A Green Roof

Plants have been used on roofs for thousands of years, from sod roofs in Europe to the hanging gardens of Babylon. But in the last 50 years this practice has evolved into what are now called green roofs, living roofs or eco-roofs. Green roofs are those that have been planted with specific vegetation using a well-researched sustainable design methodology. They are an exciting new development in the sustainable building movement, and are gaining in popularity across the world.

Types of Green Roof

While there is no standard classification for green roofs, they can be divided into two basic types:

  • Intensive Living Roofs – these incorporate plants from between 1 to 15 feet high, including shrubs and trees. They require deep levels of soil to support them and a weight-loading roof. They support a high level of plant and wildlife diversity, but require ongoing maintenance and extensive irrigation. They are not suitable for most domestic buildings.
  • Extensive Living Roofs – these incorporate low-lying plants from 2 to 6 inches high. They require only a few inches of soil to support them, and only need a low weight-loading roof. They are low maintenance and can be used for any kind of roof, including sheds, garages, houses, balconies, extensions and outhouses, and also commercial buildings.

Both types of green roofs can be used for flat or pitched roof construction. Flat roofs are the most common and the easiest to establish and maintain, but green roofs can have a pitch up to 45 degrees. With sloped roofs, there are design issues affecting drainage and soil loss that need to be carefully considered.

How to Construct a Green Roof

A green roof system consists of layers that mimic natural processes and also protect the building and roof. The basic components are: a waterproof layer, root repellent membrane, filter cloth (to allow water to drain but prevent soil escaping), moisture blanket (to ensure enough water retention for plant life), drainage system (to drain excess water), soil substrate, seeds and plants. The soil is the growing medium and should be lightweight and free draining, but also be able to hold enough moisture for the plants to survive. Recycled aggregates such as crushed porous brick are often used in the soil substrate, with the added benefit of increasing its sustainability index.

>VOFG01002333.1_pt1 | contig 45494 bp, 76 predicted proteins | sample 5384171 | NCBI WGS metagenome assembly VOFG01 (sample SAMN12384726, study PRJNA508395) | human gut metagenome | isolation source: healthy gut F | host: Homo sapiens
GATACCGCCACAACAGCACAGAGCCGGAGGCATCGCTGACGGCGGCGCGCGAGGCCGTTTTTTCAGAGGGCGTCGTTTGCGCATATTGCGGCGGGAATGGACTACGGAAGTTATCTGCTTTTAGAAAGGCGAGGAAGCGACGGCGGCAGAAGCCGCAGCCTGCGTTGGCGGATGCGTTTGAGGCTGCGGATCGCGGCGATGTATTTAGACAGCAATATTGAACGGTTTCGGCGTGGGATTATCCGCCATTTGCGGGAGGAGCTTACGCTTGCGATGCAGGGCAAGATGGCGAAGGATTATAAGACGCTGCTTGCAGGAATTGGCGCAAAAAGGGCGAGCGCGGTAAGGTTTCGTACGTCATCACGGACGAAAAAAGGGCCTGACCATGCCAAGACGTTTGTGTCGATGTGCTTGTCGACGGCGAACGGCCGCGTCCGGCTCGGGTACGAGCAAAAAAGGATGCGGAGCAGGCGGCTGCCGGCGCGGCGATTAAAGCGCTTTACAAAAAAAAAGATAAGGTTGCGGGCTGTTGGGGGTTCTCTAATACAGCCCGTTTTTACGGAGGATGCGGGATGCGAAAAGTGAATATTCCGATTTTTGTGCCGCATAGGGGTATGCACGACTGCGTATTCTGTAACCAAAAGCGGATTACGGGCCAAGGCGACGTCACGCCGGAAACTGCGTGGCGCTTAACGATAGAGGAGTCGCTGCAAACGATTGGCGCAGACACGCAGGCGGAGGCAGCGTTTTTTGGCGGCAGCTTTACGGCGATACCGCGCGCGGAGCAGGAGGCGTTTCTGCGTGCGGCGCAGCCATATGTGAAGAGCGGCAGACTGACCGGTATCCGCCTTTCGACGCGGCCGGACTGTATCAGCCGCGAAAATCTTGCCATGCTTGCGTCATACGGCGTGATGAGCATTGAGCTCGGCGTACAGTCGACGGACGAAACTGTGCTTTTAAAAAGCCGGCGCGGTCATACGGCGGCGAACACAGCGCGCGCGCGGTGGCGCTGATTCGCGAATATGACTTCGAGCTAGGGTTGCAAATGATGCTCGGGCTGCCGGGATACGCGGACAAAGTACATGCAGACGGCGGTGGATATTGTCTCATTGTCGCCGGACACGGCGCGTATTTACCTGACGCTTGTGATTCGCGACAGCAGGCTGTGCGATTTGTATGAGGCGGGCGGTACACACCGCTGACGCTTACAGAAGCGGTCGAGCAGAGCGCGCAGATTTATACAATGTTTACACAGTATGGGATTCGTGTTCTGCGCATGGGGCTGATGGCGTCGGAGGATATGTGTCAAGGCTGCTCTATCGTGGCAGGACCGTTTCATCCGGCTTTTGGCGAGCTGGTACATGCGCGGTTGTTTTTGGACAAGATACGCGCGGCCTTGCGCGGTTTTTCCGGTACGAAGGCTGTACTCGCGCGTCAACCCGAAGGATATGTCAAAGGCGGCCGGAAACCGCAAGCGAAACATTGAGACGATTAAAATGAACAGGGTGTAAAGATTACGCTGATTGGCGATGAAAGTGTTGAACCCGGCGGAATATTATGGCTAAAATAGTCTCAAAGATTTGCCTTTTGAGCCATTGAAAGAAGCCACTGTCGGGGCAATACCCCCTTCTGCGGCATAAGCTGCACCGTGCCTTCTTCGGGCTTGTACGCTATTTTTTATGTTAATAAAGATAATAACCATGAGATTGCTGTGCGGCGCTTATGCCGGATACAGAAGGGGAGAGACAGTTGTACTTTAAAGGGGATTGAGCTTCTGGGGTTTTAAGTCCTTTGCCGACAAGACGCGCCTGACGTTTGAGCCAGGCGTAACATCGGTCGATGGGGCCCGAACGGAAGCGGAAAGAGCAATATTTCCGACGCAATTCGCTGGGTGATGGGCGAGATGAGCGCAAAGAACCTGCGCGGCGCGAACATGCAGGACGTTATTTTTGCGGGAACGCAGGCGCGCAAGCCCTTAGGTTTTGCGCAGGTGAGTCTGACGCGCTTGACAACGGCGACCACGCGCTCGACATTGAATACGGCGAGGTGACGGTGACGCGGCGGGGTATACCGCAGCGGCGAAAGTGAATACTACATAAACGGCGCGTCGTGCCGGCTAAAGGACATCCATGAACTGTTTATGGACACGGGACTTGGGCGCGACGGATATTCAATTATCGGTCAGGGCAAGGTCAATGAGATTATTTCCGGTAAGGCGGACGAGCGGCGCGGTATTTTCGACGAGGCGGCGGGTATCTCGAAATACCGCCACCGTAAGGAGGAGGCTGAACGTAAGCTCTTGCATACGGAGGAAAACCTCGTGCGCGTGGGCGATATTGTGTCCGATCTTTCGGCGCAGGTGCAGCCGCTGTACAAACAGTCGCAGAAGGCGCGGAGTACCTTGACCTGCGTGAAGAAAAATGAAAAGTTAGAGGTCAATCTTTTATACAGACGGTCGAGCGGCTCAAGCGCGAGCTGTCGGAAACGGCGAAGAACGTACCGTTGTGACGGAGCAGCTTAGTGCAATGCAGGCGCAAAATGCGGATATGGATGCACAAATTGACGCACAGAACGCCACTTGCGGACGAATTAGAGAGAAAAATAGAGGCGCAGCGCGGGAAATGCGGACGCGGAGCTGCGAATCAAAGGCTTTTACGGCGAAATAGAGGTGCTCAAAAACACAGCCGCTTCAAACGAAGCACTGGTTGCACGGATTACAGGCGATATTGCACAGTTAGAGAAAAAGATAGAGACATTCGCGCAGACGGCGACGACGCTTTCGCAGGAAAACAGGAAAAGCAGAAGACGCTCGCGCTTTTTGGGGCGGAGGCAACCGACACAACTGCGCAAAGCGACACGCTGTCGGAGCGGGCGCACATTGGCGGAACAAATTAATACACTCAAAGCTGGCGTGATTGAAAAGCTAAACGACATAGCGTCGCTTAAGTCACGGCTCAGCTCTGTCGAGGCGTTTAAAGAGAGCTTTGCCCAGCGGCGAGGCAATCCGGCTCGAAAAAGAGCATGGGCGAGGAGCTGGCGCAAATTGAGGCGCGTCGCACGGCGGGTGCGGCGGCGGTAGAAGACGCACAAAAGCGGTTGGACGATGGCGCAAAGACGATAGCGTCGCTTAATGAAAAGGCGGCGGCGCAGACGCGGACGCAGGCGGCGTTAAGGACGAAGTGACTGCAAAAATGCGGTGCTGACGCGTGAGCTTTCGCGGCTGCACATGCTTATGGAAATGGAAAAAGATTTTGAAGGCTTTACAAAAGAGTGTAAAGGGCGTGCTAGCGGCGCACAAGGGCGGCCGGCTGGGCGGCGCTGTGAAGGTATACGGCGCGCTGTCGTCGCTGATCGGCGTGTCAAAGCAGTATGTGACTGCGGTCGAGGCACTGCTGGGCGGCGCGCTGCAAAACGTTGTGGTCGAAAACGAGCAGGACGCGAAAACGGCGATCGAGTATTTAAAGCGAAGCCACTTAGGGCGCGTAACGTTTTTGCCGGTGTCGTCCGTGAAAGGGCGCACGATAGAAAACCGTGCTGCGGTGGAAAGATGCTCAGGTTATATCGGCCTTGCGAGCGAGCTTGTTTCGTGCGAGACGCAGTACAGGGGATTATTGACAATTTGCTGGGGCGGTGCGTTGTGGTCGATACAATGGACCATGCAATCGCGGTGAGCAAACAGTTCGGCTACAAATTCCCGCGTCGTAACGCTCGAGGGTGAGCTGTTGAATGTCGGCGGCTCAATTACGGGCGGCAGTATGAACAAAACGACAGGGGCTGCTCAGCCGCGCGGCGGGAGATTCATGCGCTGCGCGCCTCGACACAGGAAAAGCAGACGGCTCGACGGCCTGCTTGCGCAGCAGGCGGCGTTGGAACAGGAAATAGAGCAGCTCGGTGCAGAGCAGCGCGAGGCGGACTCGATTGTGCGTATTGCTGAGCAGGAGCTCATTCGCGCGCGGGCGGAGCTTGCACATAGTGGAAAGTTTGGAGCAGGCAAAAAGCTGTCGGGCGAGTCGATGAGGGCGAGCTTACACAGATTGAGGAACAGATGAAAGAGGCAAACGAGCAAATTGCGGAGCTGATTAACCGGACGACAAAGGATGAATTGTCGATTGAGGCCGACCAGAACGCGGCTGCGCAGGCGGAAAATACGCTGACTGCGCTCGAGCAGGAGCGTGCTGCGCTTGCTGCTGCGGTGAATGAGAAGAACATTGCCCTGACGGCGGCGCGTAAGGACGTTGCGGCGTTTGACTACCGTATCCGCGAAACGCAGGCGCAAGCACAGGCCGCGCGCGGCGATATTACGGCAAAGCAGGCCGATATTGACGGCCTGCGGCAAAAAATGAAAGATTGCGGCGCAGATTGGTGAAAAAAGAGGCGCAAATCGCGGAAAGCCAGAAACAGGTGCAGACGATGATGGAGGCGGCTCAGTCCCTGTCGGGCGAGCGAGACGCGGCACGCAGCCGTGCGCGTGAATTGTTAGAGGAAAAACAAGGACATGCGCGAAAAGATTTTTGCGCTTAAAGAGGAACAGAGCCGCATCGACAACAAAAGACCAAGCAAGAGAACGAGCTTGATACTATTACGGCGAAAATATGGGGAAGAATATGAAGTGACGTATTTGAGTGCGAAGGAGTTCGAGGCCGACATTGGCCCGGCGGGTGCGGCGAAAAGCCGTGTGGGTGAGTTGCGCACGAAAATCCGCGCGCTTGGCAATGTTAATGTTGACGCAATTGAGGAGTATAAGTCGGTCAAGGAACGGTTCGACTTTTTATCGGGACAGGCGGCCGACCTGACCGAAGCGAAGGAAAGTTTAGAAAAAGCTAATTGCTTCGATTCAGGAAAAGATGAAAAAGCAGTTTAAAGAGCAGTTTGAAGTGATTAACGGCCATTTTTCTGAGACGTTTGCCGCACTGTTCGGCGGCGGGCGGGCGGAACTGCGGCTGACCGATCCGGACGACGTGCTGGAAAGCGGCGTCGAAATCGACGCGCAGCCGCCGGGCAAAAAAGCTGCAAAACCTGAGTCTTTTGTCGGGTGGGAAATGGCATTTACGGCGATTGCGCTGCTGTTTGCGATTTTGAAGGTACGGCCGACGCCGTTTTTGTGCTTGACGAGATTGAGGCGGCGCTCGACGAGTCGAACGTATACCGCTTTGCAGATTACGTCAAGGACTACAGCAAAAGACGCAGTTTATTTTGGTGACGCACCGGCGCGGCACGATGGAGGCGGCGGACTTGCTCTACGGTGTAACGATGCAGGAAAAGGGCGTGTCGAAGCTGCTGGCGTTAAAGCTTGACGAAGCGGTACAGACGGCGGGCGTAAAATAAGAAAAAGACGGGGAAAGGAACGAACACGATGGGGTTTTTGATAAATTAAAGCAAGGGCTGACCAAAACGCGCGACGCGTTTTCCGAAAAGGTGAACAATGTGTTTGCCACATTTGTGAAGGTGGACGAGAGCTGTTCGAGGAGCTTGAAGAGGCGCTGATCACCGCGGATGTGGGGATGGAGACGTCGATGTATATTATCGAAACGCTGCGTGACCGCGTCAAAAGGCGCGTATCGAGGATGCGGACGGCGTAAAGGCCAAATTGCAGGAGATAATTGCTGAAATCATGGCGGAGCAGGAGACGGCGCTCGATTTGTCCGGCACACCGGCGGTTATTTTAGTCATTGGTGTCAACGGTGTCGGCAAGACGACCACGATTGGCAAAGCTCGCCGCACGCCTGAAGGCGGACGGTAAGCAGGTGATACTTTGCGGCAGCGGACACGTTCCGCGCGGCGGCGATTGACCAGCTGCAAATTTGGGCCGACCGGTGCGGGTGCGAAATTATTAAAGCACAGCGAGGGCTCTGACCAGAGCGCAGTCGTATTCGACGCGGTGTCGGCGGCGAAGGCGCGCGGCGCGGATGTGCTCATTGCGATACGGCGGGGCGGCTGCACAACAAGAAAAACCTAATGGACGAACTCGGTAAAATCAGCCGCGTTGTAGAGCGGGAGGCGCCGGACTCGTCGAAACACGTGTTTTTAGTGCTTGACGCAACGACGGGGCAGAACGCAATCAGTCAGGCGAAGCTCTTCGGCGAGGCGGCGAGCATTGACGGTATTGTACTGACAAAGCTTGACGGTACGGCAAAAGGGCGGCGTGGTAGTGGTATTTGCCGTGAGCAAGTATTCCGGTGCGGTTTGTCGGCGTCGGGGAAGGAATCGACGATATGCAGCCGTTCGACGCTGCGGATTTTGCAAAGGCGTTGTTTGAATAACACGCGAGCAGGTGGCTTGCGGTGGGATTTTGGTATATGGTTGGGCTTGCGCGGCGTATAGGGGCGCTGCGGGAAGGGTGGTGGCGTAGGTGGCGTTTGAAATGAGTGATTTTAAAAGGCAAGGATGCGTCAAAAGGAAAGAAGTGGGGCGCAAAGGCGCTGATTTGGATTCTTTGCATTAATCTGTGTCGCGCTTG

Plants suitable for extensive green roofs are low growing, rapid spreading, drought-tolerant, have a fibrous root system (to protect roof membranes), low irrigation and nutrient requirements, low maintenance requirements, use native species, and are allergen-free. Short perennials, wildflowers and succulents such as sedum (stonecrop) are commonly used. To help cut down on planting time, impregnated sedum and wildflower mats are now commercially available. These can be rolled out directly onto the soil.

Living roofs can be designed to grow native plants that might otherwise become endangered, and to encourage a wide range of important wildlife including insect species such as butterflies, bees and beetles, and local birds.

Benefits of Green Roofs

There are a number of social, economic and environmental benefits to green roofs, including:

  • Increasing home energy efficiency – cooling in summer, insulation in winter
  • Filtering and cleaning toxins from both air and water
  • Reducing carbon dioxide emissions
  • Retaining rainwater before it evaporates, reducing the likelihood of flooding
  • Reducing urban temperatures and associated smog
  • Insulating against sound and noise
  • Preserving and enhancing biodiversity
  • Providing aesthetic appeal and ‘green space’ recreational opportunities
  • Using recycled materials like aggregates and plastic sheets

The Movement to Green Roofs

Green roofs are a relatively new sector in the construction industry, but have become a widespread feature across Europe. They are most common in Germany, where over 10% of houses now have green roofs, and the industry is growing at 10-15% each year. Because of their environmental benefits, some European countries like Germany have integrated green roofing into their regulations, and many others provide subsidies and incentives to encourage their development and maintenance.

In the UK there has been a lack of government support and guidance on living roofs, which has hindered their uptake. However, green roofs directly address the UK’s Sustainable Development agenda and this situation is likely to change as new policies and standards are developed to support their design and construction. Green roofs are set to become an increasingly important option for builders and planners, turning dead and dull places into green, living spaces.